International ratings agency, A.M. Best, has highlighted the increased use of retrocessional reinsurance protection amongst global reinsurers, including from the capital markets, which could limit some exposure to hurricane Irma as it maintains its track towards Florida, U.S.
In an industry note on the potential impact of major hurricane Harvey, which is expected to hit Florida and possibly the Miami-Dade area early Sunday morning, A.M. Best notes that some players that operate in the region have been utilising retrocession and also disciplined underwriting to reduce exposures.
According to A.M. Best, reinsurance companies that specialise in the property catastrophe reinsurance sector, or that are more focused on the U.S. and have kept their appetite for Florida and Caribbean property cat risks, will likely be more “disproportionately impacted by these losses.”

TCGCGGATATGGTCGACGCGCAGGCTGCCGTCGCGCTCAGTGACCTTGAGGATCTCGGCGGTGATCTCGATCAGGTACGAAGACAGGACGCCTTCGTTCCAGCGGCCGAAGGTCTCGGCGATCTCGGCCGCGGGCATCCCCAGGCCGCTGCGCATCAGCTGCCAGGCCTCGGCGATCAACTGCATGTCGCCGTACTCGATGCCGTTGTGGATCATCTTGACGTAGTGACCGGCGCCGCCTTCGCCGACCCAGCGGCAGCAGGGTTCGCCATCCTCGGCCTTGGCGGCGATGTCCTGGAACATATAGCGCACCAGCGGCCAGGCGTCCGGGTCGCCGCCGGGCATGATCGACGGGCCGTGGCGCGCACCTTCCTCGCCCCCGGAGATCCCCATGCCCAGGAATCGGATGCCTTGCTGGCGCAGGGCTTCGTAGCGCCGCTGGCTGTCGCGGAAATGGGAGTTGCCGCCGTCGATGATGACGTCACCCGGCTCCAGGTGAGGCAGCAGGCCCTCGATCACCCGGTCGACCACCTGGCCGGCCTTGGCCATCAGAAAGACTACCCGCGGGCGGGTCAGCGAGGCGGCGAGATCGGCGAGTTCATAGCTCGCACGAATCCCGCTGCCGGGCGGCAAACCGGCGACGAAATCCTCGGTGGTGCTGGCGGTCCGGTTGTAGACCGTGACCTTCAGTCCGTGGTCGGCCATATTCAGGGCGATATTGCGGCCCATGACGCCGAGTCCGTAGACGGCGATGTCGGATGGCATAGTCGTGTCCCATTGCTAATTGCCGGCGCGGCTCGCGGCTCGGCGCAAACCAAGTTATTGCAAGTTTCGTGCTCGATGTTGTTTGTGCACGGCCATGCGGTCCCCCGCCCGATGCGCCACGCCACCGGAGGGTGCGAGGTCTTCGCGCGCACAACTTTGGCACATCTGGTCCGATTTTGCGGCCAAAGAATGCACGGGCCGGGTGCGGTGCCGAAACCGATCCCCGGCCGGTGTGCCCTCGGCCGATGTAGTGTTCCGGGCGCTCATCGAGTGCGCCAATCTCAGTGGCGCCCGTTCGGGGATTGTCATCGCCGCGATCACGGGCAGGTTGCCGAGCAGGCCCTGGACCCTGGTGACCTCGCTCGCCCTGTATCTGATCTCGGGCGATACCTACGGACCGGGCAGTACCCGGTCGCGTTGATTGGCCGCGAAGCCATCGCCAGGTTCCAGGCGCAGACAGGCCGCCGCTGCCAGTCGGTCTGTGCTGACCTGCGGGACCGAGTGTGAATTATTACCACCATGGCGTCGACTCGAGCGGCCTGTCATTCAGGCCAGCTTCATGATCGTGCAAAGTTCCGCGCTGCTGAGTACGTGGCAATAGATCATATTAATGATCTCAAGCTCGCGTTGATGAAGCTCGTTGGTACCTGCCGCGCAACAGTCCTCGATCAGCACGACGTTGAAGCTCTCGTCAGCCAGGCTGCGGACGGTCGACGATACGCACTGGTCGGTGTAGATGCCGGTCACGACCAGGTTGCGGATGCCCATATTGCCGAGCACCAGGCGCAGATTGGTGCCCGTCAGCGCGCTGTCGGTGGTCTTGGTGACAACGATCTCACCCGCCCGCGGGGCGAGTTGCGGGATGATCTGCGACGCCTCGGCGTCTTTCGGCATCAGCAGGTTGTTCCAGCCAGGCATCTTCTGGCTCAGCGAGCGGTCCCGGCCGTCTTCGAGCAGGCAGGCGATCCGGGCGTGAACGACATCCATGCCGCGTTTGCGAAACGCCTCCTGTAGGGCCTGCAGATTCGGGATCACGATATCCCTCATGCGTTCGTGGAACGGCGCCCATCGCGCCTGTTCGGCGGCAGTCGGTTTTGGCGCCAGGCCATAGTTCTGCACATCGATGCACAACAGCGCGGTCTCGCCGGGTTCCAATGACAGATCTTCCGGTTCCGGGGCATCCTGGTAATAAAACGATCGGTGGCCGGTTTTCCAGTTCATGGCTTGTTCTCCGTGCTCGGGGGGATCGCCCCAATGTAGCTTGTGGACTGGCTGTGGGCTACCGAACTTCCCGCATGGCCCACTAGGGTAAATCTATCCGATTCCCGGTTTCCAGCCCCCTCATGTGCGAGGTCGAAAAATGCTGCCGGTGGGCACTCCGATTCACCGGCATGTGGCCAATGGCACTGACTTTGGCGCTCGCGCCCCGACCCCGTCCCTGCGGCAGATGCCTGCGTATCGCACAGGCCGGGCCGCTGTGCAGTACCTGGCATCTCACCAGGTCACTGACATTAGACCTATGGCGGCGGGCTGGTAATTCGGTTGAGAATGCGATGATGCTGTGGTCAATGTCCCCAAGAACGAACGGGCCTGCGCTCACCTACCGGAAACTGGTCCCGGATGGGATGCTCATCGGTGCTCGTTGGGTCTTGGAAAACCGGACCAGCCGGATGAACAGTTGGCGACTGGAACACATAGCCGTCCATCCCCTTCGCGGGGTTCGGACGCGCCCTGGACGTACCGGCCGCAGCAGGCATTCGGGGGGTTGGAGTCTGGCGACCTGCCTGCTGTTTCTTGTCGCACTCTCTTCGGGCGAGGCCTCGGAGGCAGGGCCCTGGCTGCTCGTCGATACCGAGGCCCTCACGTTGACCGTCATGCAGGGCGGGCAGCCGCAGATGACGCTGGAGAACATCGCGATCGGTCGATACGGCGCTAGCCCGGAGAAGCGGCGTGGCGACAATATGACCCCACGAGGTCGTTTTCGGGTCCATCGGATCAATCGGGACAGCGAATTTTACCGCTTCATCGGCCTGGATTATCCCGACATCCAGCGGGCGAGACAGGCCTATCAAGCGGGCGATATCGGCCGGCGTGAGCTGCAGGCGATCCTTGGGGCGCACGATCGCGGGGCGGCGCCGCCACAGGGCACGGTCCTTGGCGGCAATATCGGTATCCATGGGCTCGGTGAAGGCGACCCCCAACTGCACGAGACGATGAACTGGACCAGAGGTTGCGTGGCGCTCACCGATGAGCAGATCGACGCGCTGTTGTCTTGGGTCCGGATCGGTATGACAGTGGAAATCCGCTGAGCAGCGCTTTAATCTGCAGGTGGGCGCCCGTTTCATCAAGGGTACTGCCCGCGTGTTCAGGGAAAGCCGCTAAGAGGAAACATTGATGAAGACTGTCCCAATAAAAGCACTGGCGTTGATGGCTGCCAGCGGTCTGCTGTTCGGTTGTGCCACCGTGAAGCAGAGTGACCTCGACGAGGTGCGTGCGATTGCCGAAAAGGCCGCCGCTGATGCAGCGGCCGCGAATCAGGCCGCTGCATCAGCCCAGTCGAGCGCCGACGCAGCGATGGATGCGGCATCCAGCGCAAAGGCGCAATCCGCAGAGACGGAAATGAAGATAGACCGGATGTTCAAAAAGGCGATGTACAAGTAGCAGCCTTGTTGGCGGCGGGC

“However, over the past few years, all reinsurers have started pulling back capacity or are increasingly using retrocessional protection—much of it from capital market vehicles—to reduce exposure, given that pricing conditions in the property catastrophe market have deteriorated,” explains A.M. Best.
If more losses are passed to retrocession, the ILS and capital markets will take a significant share given the proliferation of sidecars and retro specialists backed by third-party investors.
Only time will tell what impact hurricane Irma has on the insurance and reinsurance market, and also the interests of capital markets investors in the insurance-linked securities (ILS) space, that participate in the Florida market via retrocession, collateralised reinsurance and catastrophe bond transactions.